Sighing, she takes off her shoes, pushing each heel with her toes so that the shoes fly away from her and thud against an uncultivated patch of ground. Careful to avoid the earth in which the worms have entered, she puts her feet into the cool dirt. She wiggles her toes in the soil, enjoying the rough crunchiness.
The sound of muffled steps causes her to look up, squinting into the sunlight. Jack is just a dark silhouette against the sky. They are frozen for one of those timeless seconds. Jack looking down at her, feet covered in the soil, and she looking up at him, made faceless by the bright sun's light. The quiet in the garden is like the hush of a cathedral. The sound of birds and the buzz of insects seem to intensify the sanctity.
To her surprise, Jack bends and puts down a bucket and a gardening shovel. In two strides he is sitting opposite from her. He begins to remove his shoes. She watches his hairy knuckles as his caramel-colored fingers loosen each lace. Once freed, the yeasty smell of his feet mingles with the loamy scent of earth. He digs his toes into the soil and leans back, resting the weight of his body on his hands. The black hairs on his toes are in stark contrast to the pale, ginger-colored skin on his feet. His feet, obviously, have been hidden from the sun for some time.
The cooling dirt and the twittering of sparrows carry the weight of words, the need for words, away. Through the dirt, Jack's feet creep toward hers. Their toes touch. Jack's foot rubs the gritty dirt against her instep. Sweat has sealed her blouse tightly against her back, and her skin is suffocating. She pulls the blouse over her head and tosses it away.
Jack's foot continues to massage hers with the rough dirt. He almost smiles as she throws her blouse away. Slowly his foot works its way until it rests on her calf. He looks at her, waiting. Smiling, she leans toward him, as if to kiss, then gently rubs her dirt-covered hands against his cheeks and over his neck. The dirt mixes with his sweat, creating muddy smears over his skin.
"Umph!" he says. Picking up a handful of soil, he sprinkles it over the top of her head, as if it were baptismal water. It tumbles over her face, onto her shoulders, down her chest, sticking to her sweaty skin.
Her response is to lie down and roll in the drying dirt. Over and over, back and forward, until she is dusty and muddy. His laughter cascades over her like sunshine. Her mahogany flesh prickles with warmth. She sits up and leans toward him until her face is resting in his lap. He smells of earth, and she sighs.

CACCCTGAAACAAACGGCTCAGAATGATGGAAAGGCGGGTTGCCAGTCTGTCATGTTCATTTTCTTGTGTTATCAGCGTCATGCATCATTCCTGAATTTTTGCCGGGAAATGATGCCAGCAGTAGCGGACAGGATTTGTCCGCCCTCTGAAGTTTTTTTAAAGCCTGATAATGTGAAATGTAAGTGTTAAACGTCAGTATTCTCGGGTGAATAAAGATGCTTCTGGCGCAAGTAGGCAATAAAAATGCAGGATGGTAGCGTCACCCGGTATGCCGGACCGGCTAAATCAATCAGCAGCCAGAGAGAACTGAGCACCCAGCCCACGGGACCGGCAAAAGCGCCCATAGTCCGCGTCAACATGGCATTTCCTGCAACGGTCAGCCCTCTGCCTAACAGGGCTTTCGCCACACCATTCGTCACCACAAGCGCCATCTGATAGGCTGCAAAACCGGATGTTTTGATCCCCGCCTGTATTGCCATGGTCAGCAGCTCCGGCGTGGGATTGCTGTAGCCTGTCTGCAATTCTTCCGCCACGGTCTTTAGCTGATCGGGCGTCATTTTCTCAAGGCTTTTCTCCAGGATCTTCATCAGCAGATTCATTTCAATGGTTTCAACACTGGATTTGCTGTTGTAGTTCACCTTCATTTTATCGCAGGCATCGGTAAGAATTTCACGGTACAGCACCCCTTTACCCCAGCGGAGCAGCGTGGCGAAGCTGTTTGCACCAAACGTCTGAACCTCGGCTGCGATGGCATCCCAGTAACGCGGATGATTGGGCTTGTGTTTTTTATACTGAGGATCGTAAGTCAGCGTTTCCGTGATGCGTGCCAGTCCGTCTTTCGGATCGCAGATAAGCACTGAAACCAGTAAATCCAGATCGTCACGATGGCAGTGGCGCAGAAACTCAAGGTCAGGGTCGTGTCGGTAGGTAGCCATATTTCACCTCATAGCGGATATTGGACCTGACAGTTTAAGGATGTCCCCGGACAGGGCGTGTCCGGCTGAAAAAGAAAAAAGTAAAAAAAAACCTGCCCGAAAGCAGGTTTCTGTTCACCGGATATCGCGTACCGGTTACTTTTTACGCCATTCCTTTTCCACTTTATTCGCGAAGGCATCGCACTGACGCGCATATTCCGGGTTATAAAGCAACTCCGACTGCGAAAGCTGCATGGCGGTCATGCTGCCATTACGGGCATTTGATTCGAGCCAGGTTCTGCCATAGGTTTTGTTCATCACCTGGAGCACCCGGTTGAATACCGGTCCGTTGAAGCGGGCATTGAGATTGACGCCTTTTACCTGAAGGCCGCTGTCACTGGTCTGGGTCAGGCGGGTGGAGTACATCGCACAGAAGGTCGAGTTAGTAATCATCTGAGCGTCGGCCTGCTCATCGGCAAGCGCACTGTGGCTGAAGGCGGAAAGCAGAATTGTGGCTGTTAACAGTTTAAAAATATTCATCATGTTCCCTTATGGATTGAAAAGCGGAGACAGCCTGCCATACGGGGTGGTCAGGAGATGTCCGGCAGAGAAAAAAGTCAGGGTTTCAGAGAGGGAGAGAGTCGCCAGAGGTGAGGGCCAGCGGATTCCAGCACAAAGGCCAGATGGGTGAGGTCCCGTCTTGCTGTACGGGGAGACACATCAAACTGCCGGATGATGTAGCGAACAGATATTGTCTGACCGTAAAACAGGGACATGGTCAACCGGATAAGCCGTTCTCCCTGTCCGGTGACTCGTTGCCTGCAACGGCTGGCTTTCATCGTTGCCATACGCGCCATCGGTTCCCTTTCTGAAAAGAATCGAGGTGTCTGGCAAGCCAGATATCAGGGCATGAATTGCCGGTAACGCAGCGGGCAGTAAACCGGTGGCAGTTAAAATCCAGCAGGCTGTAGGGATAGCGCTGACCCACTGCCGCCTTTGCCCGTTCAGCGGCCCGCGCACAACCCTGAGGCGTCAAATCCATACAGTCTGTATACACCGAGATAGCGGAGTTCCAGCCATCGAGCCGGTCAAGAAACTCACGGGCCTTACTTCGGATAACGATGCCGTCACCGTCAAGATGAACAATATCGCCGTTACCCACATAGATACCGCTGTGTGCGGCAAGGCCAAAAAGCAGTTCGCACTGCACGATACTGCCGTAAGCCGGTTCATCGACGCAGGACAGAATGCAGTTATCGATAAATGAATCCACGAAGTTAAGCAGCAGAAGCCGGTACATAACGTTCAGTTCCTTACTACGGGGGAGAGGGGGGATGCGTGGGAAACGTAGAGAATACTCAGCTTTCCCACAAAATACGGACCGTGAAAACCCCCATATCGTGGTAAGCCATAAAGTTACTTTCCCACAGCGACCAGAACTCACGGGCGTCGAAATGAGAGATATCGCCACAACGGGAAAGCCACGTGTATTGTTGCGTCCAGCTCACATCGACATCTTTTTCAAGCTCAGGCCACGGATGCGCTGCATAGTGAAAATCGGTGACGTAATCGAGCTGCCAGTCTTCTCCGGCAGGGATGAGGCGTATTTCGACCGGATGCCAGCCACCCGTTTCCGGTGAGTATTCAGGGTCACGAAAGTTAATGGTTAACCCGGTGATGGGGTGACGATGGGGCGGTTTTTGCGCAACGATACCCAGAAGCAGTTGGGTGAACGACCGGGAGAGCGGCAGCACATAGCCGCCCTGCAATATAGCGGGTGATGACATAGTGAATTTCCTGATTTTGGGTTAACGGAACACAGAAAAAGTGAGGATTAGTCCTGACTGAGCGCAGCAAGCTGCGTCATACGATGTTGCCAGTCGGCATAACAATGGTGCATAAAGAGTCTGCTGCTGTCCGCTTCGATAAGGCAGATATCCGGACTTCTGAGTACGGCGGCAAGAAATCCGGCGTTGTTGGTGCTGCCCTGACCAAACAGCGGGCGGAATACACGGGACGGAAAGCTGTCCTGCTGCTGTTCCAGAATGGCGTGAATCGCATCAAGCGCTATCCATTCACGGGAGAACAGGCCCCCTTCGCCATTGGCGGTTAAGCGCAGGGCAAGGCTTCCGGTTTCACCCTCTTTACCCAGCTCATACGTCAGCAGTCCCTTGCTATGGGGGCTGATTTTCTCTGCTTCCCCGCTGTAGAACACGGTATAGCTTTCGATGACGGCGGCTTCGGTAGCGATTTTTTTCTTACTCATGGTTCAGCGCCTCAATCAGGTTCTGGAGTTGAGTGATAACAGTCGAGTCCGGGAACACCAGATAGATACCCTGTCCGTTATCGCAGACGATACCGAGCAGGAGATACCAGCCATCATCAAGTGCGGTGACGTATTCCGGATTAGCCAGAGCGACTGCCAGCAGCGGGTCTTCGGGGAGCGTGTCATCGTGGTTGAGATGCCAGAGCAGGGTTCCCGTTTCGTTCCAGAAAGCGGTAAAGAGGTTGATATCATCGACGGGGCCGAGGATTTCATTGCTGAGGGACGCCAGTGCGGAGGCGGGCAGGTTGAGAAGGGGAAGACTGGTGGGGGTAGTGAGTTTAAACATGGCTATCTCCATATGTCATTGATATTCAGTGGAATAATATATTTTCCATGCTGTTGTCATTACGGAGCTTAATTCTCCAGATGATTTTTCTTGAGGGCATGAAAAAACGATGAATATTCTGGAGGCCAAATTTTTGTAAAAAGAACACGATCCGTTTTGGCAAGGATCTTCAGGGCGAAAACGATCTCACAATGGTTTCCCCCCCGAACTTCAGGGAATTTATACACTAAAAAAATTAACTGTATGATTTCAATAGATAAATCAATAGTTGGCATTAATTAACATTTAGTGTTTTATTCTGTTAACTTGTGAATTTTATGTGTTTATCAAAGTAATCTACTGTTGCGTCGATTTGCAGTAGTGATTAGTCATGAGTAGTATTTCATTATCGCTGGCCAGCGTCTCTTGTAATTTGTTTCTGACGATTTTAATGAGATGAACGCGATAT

Lifting her face, Jack looks into her eyes. He smiles. With both hands filled with soil, he tenderly holds her face in his hands. He kneads the soil into her cheeks. She presses her face into the scratching grains of dirt, eyes closed. Suddenly she falls forward. She catches herself before she falls, palms digging into the dirt where Jack had lately been. Lithely he stands above her, offering her a hand. He leads her to the garden hose, smiling.
The cold water causes her to breathe in quickly. It flows down her scalp and over her body. She begins to shiver in the warm sunlight. Jack steps toward her, awkwardly holding the water hose, pressing it between their two bodies. It bubbles like a fountain under their chins, held in place by his chest and her breasts. With a free hand, Jack unfastens her pants. Wet, they fall heavily around her ankles. Water splashes her in the face as Jack struggles to pull his T-shirt over his head. The water hose gets free and scatters iridescent drops around them. She helps him shimmy out of his pants. His boxers sag with the weight of water. His member, languidly rigid, bobs against the wet cotton.
Picking up the lost hose, Jack turns and sprays her. Sputtering, she lunges at him, but he dances away, the hose again flying and scattering water around the yard.
The sun shines warmly on the flower bulbs. They sit neatly in a tray, waiting to be immersed in dirt, where they may thrive until spring calls their flowers forth. The water from the garden hose flows and creates a small lagoon. From inside the house the sounds of quiet sighs and the patter of water hitting bathroom tiles mingle and add to the occasional chirps of birds and the steady drone of insects.
Excerpted from Black Silk by Retha Powers Copyright ©2002 by Retha Powers. Excerpted by permission.